The Mummers Are Secretly Planning a Parade, Even Though Philly Has Canceled It
"The parade has always been a political event," says one Mummer. "And if there can be parties in the streets for Joe Biden and big demonstrations for this and for that, then they can't stop the Mummers."
If you think back to the beginning of COVID in Philadelphia, you may remember that it started with a battle between city officials and the organizers of the St. Patrick’s Day Parade. The city wanted the parade canceled in the interest of public safety. And after initially insisting the parade would go forward, the organizers begrudgingly caved. There was no St. Patrick’s Day Parade in Philadelphia. That was mid-March.
By July, the city was no longer asking.
On July 14th, Mayor Kenney officially declared a moratorium on all big public events through February 28, 2021. On his cancellation list was everything from the Broad Street Run and Made in America to the Thanksgiving Day Parade and the Mummers Parade. The Broad Street Run went virtual. Made in America set its sights on 2021. And Cecily Tynan and all those marching bands won’t be entertaining you outside the Art Museum while the turkey’s in the oven. But the Mummers? The Mummers are a different story altogether.
According to representatives of three prominent Mummers troupes, all of whom spoke with Philly Mag on the condition of anonymity for themselves and their members, plans are afoot for the Mummers to strut on New Year’s Day in Philadelphia despite this ban on major public events.
“You’ll definitely see Mummers marching on New Year’s Day,” says one high-ranking member of a string band.
“Make no mistake,” says another longtime Mummer. “There will be a Mummers Parade.”
What the 2021 Mummers Parade will look like is unclear. One Mummer said his group will most likely stick to the neighborhood where they’re based, while another said his group and others will take to Broad Street as they do every year, albeit without the TV cameras, judges and prize money. And the groups won’t be as large as normal or as lavishly costumed. So basically, a much less organized, more modest version of the Mummers Parade.
“New Year’s Day is on a Friday,” points out one Mummer. “You aren’t going to keep these guys inside on New Year’s Day. Not when there are two days to recover. It’s a three-day weekend.”
I asked one high ranking Mummer how the Mummers can justify having a parade amid COVID. His answer? Free speech.
“The parade has always been a political event,” he said, pointing out that many of the troupes include political commentary and satire in their routines. “And if there can be parties in the streets for Joe Biden and big demonstrations for this and for that, then they can’t stop the Mummers.”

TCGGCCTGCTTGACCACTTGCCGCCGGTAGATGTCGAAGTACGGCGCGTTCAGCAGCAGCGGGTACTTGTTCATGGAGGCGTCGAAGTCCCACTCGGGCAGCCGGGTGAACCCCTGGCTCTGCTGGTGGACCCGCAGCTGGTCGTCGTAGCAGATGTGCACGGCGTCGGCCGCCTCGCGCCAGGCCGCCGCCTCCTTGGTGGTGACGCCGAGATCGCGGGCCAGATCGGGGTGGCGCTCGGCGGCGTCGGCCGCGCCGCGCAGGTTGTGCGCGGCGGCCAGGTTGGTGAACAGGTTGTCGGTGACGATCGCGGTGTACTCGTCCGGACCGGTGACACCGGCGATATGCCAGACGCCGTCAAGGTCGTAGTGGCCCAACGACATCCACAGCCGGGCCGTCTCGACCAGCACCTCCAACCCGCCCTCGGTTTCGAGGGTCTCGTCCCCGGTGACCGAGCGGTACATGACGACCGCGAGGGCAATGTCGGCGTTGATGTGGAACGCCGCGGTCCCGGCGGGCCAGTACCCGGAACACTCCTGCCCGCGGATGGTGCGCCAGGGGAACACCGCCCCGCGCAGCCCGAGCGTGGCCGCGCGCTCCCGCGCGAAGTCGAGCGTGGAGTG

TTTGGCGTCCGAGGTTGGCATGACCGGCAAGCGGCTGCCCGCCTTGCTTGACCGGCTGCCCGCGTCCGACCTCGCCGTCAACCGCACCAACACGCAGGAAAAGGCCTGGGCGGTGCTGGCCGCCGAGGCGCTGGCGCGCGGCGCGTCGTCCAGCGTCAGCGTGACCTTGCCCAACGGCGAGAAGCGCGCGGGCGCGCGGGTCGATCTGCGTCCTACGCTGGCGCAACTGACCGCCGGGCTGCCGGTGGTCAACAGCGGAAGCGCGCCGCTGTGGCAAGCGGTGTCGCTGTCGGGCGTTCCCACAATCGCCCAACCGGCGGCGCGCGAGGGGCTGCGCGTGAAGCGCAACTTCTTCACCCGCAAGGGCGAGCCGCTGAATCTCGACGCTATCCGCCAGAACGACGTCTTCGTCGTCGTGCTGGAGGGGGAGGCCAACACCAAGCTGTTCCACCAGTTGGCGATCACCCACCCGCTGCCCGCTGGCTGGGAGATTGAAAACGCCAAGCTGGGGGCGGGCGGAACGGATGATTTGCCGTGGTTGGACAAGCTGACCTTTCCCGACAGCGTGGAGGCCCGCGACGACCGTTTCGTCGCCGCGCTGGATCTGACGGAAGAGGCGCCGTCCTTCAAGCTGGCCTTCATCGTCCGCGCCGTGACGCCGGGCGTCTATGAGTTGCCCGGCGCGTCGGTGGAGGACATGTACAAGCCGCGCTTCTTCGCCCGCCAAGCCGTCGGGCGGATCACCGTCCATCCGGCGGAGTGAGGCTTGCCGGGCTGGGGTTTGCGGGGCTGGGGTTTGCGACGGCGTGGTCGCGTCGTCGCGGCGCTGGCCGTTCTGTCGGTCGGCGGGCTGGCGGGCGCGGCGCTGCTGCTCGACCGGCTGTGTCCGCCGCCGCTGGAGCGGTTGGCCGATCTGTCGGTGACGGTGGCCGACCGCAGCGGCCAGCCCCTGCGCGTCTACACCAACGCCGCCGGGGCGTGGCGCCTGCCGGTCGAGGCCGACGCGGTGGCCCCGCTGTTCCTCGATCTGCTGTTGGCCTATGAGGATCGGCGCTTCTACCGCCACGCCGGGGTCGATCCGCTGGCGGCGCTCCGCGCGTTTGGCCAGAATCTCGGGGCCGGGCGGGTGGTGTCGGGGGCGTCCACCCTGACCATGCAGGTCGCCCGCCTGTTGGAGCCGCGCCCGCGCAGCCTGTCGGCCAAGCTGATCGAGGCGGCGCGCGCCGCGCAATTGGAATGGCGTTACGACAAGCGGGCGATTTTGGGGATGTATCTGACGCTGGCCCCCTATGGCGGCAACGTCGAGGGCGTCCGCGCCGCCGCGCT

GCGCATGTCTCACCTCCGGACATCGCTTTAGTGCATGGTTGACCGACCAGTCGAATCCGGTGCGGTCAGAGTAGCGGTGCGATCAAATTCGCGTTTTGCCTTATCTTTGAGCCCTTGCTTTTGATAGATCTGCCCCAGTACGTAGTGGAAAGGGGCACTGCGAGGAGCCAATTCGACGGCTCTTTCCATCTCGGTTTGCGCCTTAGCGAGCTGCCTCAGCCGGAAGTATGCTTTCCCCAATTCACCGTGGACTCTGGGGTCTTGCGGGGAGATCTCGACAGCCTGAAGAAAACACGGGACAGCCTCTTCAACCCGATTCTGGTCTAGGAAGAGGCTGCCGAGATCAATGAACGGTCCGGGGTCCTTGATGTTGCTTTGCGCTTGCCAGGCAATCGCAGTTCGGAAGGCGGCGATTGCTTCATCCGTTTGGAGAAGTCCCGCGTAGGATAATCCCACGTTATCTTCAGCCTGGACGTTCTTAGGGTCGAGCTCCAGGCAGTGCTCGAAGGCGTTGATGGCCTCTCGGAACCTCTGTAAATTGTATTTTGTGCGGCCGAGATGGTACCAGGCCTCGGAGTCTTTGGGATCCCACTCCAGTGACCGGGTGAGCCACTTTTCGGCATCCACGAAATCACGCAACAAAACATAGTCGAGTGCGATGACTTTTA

Sam Regalbuto, the new president of the Philadelphia Mummers String Band Association, insists that none of the string bands will be performing in any official capacity, though he admits that some individual members or a small group from within a string band could decide to do its own thing. Regalbuto says the association could potentially come up with penalties for any members who do so.
“I would imagine you may see some of the smaller groups, like the wench brigades, violating the city’s guidelines,” he says. “They kind of do what they want. But then when bad things happen, we all get lumped together as just ‘the Mummers.'”
I reached out to Mayor Kenney’s office to find out what officials think about all this. And I was surprised to learn that officials aren’t exactly ready to quash a Mummers Parade on New Year’s Day. At least, not yet.
“While the City currently discourages large protests and parades, such as the Mummers, we will not stop them unless safety concerns are implicated,” spokesperson Mike Dunn explained via email. “The city is not currently issuing permits for special events or gatherings, but we are also not enforcing such permitting requirements. We are currently evaluating our permitting process and hope to announce changes by year’s end.”
So what “safety concerns” could make the city stop the Mummers Parade from moving forward? Having a bunch of Mummers blasting their saliva through trombones on Broad Street probably isn’t such a great idea, right?
“Without speaking to the particular hypothetical that you pose, I can tell you that public safety would include health concerns,” Dunn told me. “At the same time, and as previously stated in our September emergency order, it is the city’s policy to avoid unnecessary confrontations in the enforcement of its emergency orders. Confrontations can unnecessarily escalate, extend the duration of, and increase the size of an otherwise peaceful gathering. In the interest of city residents and employees, the city considers many factors, including the peaceful nature of the gathering, its compliance with other laws and regulations, and the response efforts that best serve public health, safety, and welfare, in evaluating appropriate enforcement measures.”
Of course, if the Mummers do go rogue, it would be a return to roots of sorts. In the 19th century, the parade consisted of groups of masked men who would fire their guns into the air and generally misbehave as a kind of middle finger to the upper class. The government tried repeatedly to shut them down but didn’t succeed, in the end taking the old “If you can’t beat ’em, join ’em” approach. The first “official” Mummers Parade took place in 1901. So it sounds like the 2021 Mummers Parade will be a bit like those before the turn of the 20th century — hopefully without the guns.